[Show abstract][Hide abstract] ABSTRACT: Human hepatocellular carcinoma (HCC) has an elevated requirement for arginine in vitro, and pegylated recombinant human arginase I (rhArg-PEG), an arginine-depleting enzyme, can inhibit the growth of arginine-dependent tumors. While supplementation of the culture medium with ornithine failed to rescue Hep3B cells from growth inhibition induced by rhArg-PEG, citrulline successfully restored cell growth. The data support the roles previously proposed for ornithine transcarbamylase (OTC) in the arginine auxotrophy and rhArg-PEG sensitivity of HCC cells. Expression profiling of argininosuccinate synthetase (ASS), argininosuccinate lyase (ASL) and OTC in 40 HCC tumor biopsy specimens predicted that 16 of the patients would be rhArg-sensitive, compared with 5 who would be sensitive to arginine deiminase (ADI), another arginine-depleting enzyme with anti-tumor activity. Furthermore, rhArg-PEG-mediated deprivation of arginine from the culture medium of different HCC cell lines produced cell cycle arrests at the G(2)/M or S phase, possibly mediated by transcriptional modulation of cyclins and/or cyclin dependent kinases (CDKs). Based on these results, together with further validation of the in vivo efficacy of rhArg-PEG against HCC, we propose that the application of rhArg-PEG alone or in combination with existing chemotherapeutic drugs may represent a specific and effective therapeutic strategy against HCC.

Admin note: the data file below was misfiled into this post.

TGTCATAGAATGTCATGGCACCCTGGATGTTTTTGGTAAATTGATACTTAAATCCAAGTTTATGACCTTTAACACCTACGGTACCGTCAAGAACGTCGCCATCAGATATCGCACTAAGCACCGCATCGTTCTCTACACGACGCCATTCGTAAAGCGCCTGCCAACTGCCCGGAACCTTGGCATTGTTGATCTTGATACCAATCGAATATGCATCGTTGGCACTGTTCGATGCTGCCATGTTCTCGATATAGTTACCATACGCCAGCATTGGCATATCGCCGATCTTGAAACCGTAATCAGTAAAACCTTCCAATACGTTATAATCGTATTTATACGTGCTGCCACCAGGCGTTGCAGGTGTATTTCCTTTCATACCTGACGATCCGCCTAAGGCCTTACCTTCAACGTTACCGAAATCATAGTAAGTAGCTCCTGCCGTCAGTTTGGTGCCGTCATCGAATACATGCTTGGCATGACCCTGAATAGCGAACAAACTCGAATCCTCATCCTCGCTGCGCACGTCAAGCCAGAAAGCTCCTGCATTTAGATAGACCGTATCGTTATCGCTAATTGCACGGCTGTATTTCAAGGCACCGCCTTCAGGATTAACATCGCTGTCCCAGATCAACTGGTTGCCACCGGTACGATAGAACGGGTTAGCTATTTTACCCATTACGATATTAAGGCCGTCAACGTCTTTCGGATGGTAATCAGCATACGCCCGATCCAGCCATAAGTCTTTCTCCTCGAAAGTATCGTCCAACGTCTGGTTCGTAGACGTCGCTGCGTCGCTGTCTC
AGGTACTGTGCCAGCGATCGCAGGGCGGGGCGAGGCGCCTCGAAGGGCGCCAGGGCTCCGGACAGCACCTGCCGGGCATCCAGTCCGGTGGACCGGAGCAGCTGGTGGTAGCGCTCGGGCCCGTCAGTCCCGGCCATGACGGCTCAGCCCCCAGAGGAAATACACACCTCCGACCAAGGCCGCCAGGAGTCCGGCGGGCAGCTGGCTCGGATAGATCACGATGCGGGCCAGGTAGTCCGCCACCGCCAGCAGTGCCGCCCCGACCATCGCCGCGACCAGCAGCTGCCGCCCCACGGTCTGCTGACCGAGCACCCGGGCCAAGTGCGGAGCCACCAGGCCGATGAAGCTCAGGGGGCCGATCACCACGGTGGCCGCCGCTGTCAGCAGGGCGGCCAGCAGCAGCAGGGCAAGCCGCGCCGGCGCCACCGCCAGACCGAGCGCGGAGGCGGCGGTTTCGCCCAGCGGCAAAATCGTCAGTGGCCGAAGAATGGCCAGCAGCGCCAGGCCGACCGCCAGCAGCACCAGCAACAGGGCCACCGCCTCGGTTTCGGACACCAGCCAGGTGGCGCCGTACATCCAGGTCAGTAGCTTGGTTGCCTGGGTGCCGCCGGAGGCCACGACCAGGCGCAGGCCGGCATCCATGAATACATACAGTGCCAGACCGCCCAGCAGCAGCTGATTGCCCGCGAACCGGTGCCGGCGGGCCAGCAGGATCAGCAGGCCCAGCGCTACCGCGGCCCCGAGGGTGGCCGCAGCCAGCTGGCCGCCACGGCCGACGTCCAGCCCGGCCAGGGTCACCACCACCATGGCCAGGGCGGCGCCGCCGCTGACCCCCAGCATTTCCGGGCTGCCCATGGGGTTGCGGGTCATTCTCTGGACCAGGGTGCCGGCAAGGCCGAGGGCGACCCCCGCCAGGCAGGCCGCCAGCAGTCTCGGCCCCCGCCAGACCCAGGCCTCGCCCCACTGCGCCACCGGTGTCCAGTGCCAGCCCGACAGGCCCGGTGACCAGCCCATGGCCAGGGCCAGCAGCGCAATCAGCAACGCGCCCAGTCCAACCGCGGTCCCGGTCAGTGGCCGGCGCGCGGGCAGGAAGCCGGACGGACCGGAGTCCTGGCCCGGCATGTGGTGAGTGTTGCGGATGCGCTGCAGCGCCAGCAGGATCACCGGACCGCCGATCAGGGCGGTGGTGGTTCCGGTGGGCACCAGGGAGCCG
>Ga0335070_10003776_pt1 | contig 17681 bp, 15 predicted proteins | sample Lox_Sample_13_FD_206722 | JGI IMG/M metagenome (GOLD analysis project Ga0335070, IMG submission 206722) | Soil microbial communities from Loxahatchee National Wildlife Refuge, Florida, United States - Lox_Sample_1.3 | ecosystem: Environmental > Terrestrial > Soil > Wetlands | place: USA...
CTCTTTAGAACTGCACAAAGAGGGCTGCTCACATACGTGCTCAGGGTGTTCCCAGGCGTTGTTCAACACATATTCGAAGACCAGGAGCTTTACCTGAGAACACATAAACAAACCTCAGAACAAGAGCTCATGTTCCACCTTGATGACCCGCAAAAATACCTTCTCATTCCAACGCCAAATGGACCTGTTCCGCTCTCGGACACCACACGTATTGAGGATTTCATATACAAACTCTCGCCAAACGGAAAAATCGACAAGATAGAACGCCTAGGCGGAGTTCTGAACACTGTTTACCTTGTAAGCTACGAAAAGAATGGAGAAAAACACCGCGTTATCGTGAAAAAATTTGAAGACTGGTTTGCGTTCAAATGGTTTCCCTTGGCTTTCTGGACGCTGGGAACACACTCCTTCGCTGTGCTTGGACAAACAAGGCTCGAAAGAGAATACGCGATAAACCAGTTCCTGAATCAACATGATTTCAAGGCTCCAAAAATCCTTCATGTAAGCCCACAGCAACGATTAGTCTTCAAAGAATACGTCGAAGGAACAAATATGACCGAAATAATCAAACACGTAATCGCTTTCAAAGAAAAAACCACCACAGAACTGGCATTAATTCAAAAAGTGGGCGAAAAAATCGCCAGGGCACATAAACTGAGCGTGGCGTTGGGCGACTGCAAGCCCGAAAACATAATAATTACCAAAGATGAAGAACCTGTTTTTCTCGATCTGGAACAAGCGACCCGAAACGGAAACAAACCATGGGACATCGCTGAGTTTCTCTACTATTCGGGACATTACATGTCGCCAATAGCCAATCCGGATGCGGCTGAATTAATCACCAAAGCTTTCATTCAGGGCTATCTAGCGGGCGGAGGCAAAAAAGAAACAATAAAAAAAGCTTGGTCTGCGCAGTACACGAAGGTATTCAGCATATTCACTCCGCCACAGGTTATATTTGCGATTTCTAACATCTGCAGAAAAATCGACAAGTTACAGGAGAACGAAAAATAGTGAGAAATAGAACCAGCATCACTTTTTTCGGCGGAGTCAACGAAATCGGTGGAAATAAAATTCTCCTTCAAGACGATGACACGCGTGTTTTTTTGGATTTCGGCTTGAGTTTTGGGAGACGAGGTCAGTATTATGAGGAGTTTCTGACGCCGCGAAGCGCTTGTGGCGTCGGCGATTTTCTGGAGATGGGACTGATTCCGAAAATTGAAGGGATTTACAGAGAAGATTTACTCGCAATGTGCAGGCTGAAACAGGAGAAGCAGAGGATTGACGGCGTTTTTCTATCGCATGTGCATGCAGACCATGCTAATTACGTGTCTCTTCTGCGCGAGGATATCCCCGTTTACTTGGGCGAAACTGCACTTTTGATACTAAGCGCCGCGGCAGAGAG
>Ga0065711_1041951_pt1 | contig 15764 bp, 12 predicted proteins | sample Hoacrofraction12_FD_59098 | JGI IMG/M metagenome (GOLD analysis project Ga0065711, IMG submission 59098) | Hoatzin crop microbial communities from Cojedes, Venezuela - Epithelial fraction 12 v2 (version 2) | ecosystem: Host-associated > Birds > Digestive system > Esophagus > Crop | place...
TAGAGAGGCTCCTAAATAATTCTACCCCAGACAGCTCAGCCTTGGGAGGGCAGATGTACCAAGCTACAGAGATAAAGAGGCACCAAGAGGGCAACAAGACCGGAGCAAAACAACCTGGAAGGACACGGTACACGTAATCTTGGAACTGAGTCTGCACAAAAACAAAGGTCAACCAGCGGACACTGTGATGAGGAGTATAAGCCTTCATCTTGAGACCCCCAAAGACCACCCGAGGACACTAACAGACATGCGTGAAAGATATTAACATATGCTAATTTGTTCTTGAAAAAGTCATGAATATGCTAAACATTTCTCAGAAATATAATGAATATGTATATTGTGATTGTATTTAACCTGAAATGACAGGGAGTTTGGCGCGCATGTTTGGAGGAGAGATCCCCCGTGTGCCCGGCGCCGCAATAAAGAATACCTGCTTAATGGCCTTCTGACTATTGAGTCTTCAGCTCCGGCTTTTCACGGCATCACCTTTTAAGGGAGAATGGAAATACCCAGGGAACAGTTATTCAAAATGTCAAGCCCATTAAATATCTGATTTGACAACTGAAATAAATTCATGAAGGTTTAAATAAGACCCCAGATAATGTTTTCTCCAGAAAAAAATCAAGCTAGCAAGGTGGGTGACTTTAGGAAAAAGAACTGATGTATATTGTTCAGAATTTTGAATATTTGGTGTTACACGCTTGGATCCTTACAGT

[Show abstract][Hide abstract] ABSTRACT: Hepatocellular carcinoma (HCC) is auxotrophic for the semi-essential amino acid arginine, depletion of which leads to tumor death. In humans, arginine is not an essential amino acid since many adult somatic cells can re-synthesize it from other sources, such as citrulline. Enzymes capable of depleting arginine in vitro include the urea cycle enzyme arginase, which is found in abundance in human liver. For over three decades, arginase has not been considered as a potential drug candidate because of its low substrate affinity, short circulatory half-life and sub-optimal enzymatic activity at physiological pH, though its in vitro anti-tumor activities in certain tumors have been amply reported. Arginine deiminase, a bacterial enzyme from Mycoplasma hominus has been shown to induce HCC remission through the mechanism of arginine depletion. We report here an innovative treatment approach for the treatment of locally advanced and metastatic HCC with transhepatic arterial embolisation (TAE) of the liver tumor with lipiodol and gel foam as a means of inducing a leakage of hepatic arginase from the liver into the circulation. Hepatic arginase released into the systemic circulation rapidly depleted plasma arginine. High-dose insulin was included to induce a state of hypoaminoacidaemia to augment arginine depletion. With this protocol, we have treated seven patients with locally advanced and/or metastatic HCC. Five patients achieved arginine depletion, ranging from 0 to 20 microM (normal plasma level 100-120 microM); all had varying degrees of tumor remission in their primary tumors and extra-hepatic sites in the lymph nodes, lungs and bones, suggesting systemic anti-cancer effect of arginine depletion. The two non-responders did not show significant reduction in plasma arginine. Based on our findings, we propose that the urea cycle enzyme, arginase, is a good drug candidate for the treatment of HCC.